P420 Long term efficacy of ustekinumab in Crohn's disease patients after vedolizumab failure

Melotti, L.(1);Dussias, N.K.(1);Belluzzi, A.(1);Salice, M.(1);Calabrese, C.(1);Rizzello, F.(1);Gionchetti, P.(1);

(1)University of Bologna, Dept of surgical and medical sciences, Bologna, Italy;


Ustekinumab (UST) and vedolizumab (VDZ) are approved biologic therapies for moderate-to-severe Crohn's disease (CD). Data regarding their comparative efficacy in patients previously treated with anti-TNF agents are available. However, data is lacking regarding their long-term effectiveness after failure of a second or third-line biologic treatment. Our aim is to evaluate ustekinumab efficacy after swapping from vedolizumab therapy for primary or secondary failure.


We conducted a single-centre, retrospective study in CD patients treated with UST as third line biologic therapy who swapped from VDZ therapy upon failure between January 2019 and October 2021. We assessed clinical (HBI), laboratoristic (CRP), endoscopic (SES-CD) activity and use of steroids at the beginning of ustekinumab therapy and after 12 months of treatment. We also collected data regarding previous biologic treatments. Clinical remission was defined as HBI < 5, while clinical response was defined as a reduction of at least three points of HBI from baseline and/or the suspension of steroids.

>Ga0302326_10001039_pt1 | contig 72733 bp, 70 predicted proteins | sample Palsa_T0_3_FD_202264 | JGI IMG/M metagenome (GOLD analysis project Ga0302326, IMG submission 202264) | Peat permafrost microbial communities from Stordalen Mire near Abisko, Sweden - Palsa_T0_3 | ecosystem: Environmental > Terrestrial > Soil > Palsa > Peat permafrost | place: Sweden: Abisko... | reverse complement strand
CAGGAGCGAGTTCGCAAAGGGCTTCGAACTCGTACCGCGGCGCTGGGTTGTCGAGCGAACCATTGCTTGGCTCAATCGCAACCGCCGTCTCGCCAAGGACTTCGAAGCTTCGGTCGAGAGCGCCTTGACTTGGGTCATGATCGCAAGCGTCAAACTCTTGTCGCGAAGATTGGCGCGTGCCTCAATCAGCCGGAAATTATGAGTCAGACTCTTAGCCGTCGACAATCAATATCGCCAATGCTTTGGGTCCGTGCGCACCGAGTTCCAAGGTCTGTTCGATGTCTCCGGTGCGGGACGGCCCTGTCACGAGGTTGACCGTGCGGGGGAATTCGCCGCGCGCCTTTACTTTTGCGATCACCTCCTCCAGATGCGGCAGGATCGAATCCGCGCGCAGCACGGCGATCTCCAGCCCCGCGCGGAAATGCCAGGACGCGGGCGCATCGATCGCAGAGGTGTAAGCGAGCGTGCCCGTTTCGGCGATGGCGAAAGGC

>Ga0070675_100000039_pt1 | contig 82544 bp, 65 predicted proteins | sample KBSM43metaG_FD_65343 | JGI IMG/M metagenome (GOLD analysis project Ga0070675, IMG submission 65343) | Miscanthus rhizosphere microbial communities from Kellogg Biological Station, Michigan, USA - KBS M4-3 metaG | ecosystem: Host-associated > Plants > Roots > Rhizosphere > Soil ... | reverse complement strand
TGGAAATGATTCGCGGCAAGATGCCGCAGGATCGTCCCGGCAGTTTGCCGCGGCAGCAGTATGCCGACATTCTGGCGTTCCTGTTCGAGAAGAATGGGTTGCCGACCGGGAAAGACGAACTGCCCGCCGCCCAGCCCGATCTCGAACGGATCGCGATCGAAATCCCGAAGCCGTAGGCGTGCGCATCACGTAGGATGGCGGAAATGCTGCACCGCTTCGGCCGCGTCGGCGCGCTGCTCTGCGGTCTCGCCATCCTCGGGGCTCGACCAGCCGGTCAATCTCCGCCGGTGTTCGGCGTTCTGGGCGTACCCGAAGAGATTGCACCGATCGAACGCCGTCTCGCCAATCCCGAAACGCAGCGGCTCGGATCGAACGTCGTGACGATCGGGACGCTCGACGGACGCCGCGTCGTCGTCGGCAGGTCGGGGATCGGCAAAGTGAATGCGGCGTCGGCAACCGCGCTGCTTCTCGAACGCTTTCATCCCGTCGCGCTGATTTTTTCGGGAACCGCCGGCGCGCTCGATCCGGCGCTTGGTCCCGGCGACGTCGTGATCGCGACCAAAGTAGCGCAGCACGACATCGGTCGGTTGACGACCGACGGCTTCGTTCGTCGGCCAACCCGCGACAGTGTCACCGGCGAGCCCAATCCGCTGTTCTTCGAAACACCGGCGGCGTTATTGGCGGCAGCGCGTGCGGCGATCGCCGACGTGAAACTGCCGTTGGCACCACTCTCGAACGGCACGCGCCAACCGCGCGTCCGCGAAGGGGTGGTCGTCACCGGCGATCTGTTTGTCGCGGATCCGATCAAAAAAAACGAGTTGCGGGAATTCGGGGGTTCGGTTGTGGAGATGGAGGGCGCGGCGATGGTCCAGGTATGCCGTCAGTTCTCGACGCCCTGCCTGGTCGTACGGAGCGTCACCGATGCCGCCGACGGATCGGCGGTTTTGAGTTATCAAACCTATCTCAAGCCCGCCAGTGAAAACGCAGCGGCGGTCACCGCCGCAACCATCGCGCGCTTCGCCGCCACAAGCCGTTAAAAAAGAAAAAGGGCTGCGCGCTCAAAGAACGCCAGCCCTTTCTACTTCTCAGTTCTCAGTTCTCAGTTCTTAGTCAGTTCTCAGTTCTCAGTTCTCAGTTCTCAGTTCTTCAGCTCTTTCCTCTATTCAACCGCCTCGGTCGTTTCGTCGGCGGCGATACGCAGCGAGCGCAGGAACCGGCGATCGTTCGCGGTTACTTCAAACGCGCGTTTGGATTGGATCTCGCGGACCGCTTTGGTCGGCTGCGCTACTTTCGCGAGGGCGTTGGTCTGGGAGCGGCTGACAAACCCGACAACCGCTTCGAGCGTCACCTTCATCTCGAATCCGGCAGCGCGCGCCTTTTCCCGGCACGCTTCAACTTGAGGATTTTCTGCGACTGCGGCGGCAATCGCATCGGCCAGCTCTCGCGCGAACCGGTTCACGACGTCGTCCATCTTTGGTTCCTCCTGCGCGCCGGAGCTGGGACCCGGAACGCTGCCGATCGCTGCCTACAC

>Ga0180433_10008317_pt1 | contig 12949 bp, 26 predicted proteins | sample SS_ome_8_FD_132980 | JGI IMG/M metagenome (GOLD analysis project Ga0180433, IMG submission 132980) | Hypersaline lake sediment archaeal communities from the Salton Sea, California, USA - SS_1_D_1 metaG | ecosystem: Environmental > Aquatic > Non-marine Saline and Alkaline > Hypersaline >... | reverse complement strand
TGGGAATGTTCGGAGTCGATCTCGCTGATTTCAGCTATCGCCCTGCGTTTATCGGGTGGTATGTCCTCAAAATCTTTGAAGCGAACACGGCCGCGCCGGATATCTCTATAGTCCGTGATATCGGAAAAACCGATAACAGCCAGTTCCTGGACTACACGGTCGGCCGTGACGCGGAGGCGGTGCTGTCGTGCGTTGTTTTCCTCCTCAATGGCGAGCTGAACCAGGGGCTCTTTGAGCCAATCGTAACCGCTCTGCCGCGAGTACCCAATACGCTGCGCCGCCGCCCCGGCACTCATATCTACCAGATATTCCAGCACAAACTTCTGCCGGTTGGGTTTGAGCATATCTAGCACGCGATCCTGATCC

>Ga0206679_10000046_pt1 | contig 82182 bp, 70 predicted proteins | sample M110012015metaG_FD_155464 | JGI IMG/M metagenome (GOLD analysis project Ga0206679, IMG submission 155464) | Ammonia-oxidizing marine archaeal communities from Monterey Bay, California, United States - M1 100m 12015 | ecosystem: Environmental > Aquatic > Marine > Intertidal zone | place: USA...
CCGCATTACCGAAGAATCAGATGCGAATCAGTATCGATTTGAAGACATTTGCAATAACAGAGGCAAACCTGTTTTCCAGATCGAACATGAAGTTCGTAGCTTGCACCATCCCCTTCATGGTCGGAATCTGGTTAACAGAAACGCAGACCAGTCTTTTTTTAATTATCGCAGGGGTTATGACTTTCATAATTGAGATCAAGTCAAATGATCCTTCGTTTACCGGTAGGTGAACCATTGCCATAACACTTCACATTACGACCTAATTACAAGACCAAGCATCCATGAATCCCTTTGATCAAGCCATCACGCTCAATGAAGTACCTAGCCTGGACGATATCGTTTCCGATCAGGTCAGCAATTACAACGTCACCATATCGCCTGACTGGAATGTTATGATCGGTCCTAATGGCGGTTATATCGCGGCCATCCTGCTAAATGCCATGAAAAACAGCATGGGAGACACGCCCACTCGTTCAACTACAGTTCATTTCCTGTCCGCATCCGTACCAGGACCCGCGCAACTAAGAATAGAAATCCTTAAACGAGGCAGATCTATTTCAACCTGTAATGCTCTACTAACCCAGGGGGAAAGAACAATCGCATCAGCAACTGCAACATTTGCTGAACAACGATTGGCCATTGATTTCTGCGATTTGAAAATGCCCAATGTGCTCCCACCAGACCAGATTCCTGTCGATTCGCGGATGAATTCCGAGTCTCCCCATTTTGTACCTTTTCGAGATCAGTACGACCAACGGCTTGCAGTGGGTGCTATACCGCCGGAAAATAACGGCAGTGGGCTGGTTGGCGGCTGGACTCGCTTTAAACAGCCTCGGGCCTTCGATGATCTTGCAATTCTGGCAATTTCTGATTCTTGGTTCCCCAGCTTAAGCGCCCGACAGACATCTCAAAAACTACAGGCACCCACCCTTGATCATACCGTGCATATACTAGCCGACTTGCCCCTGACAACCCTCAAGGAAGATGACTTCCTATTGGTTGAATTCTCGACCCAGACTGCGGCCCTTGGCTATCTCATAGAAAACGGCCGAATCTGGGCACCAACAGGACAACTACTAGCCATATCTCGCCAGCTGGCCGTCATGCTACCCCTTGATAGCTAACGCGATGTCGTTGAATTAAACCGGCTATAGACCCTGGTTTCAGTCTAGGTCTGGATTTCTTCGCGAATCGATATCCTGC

Of 43 patients treated with UST after VDZ failure, 26 had a minimum follow up of 12 months and were included in the study. All patients had previously been treated with antiTNF agents. After 12 months, 4 patients have suspended treatment for failure; among patients still on treatment, clinical remission was evident in 63% (n = 14) of cases, 13 of them were also in laboratoristic remission. Endoscopy at 12 months was available in 11/14 patients in clinical remission; of these, 6 (55%) were in endoscopic remission. In patients who did not achieve clinical remission, 18% (n = 4) obtained clinical response. The last 18% (n = 4) of patients persisted on therapy.


Ustekinumab seems to be a viable and effective therapeutic option in patients with failure to multiple prior biologic therapies, obtaining deep remission after 12 months of treatment in a large proportion of patients.